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Showing posts from July, 2008

The role of Chorus in Samson Agonistes

In choosing the classical form of tragedy for his Samson Agonistes, Milton decided to work on a distinctively unpopular medium. For, classically modelled tragedy had never been popular in England. Even Ben Jonson, excused himself for not obeying the Aristotelian rules and not having a proper chorus in his Sejanus. But with his contempt for mere popularity, Milton did not feel obliged to modify the form of classical tragedy to suit the purpose of what Jonson called “popular delight”. J. B. Broadbank has said that Samson Agonistes is actually more regularly Aristotelian in construction that any extant Greek tragedy. Milton has introduced a chorus which tries to be faithful to Aristotle’s precepts. Aristotle emphasised that the chorus must be regarded as one of the actors as part of the whole and as joining in the action. Milton’s chorus contributes to the overall dramatic effect by its continuous presence: it is able both to sympathise with Samson and to give an external point of view w…

The Dramatic Significance of the Hell Scene in Man and Superman

In Man and Superman Shaw was not writing a regular play; he only united up dialogue, discussion, arguments for the purpose of making them appear as plays. Still the incidents of situations in the play do in one way or the other perpetuate the pursuit of man by woman—of Tanner by Ann. The most interesting is the Hell Scene where the traditional Don Giovanni motif is most comically inverted in the spirit of parody to substantiate Shaw’s thesis that it is the woman basically who is boa-constrictor from whom the new Don Juan flies away to save his person. The Hell Scene has been grafted on the plot from outside and it does not grow from the soil of the story. Its central business is to highlight the central motive of the play—the chase of man by woman as part of the process of Creative Evolution as well as the edification of hell as a most dynamic, therefore desirable condition of existence which ensures happiness of humanity. The metamorphosis of the characters like Tanner and Ann suitin…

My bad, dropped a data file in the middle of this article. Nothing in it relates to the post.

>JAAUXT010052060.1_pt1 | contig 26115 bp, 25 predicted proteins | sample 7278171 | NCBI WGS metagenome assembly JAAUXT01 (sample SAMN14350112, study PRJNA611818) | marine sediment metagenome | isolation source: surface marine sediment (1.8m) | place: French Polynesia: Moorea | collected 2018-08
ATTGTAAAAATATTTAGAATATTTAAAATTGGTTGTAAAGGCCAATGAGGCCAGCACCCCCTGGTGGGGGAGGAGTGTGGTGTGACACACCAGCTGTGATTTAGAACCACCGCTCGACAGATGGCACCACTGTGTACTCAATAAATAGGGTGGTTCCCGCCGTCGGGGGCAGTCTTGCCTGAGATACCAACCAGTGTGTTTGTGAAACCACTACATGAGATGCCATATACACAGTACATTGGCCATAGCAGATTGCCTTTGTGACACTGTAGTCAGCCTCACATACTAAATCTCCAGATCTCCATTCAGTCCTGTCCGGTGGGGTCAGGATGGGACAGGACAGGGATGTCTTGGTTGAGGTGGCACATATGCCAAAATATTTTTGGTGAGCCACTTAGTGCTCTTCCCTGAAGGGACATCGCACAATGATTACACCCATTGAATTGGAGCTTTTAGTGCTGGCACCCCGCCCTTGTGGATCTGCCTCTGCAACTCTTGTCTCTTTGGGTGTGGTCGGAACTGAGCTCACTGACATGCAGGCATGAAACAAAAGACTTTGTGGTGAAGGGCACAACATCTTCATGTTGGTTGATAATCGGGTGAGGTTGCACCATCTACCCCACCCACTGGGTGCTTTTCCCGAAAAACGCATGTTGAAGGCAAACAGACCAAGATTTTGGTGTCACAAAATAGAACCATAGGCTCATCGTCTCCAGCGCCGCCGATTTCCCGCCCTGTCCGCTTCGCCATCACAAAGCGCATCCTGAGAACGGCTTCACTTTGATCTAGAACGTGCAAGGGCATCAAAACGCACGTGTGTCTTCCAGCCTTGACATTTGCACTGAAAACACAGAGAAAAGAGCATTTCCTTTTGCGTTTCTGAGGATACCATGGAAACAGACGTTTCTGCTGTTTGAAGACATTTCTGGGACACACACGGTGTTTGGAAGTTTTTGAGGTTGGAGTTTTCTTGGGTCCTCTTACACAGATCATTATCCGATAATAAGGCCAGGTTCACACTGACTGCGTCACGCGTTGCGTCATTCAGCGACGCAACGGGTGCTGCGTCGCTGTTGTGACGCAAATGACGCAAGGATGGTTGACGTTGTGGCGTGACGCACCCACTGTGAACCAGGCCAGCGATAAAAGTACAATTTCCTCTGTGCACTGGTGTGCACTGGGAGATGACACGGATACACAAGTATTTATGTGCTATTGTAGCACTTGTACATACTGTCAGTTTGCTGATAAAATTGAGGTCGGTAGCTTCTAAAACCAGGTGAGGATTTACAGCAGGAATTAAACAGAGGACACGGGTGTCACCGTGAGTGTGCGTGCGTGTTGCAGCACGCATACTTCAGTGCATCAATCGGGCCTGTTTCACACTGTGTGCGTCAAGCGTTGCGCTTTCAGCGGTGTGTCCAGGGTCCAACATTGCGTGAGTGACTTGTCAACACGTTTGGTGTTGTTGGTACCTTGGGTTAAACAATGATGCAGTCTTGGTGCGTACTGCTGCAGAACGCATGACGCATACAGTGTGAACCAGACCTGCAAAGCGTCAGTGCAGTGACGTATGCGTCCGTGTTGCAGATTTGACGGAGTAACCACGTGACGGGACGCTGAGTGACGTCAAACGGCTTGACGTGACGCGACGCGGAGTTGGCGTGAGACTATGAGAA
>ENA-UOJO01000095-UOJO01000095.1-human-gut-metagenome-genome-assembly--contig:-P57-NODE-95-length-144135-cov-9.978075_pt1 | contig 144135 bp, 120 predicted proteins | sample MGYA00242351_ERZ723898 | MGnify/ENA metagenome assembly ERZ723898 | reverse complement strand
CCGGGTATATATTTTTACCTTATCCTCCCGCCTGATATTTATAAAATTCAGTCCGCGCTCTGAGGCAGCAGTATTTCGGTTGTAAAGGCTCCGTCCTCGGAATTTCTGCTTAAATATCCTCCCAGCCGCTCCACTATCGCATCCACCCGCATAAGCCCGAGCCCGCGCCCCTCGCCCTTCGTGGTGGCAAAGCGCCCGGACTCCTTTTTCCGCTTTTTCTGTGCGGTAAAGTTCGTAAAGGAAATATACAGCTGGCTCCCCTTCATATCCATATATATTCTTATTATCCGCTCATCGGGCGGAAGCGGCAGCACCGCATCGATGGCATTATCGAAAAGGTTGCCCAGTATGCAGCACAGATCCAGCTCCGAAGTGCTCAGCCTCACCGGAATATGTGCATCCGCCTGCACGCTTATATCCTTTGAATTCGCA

Character of Louka in Arms and the Man

Shaw conceived of Louka as a strong willed woman, necessary for his dramatic purpose of exposing the vanity of the upper-class and the political purpose of showing the socialist principle of showing equality among individuals in a society. It must be said that it was daring attempt on Shaw’s part to lead and raise a maidservant to the status of an aristocratic lady. But he does not do this as a kind of poetic justice or as a matter of mercy; he makes her capable of realising her aims and object by her worth as a human being and by her strong will power. In the beginning of the play Louka is presented as a maid-servant having some sort of tension with the lady she serves. She behaves in defiant manners and her physical movements, gestures and postures produce the impression of haughtiness and discontent. The audience ascribe this to typical feminine jealousy of a servant for the lady of the same age, but in Act II they understand that she is Raina’s rival in love and is eyeing somethin…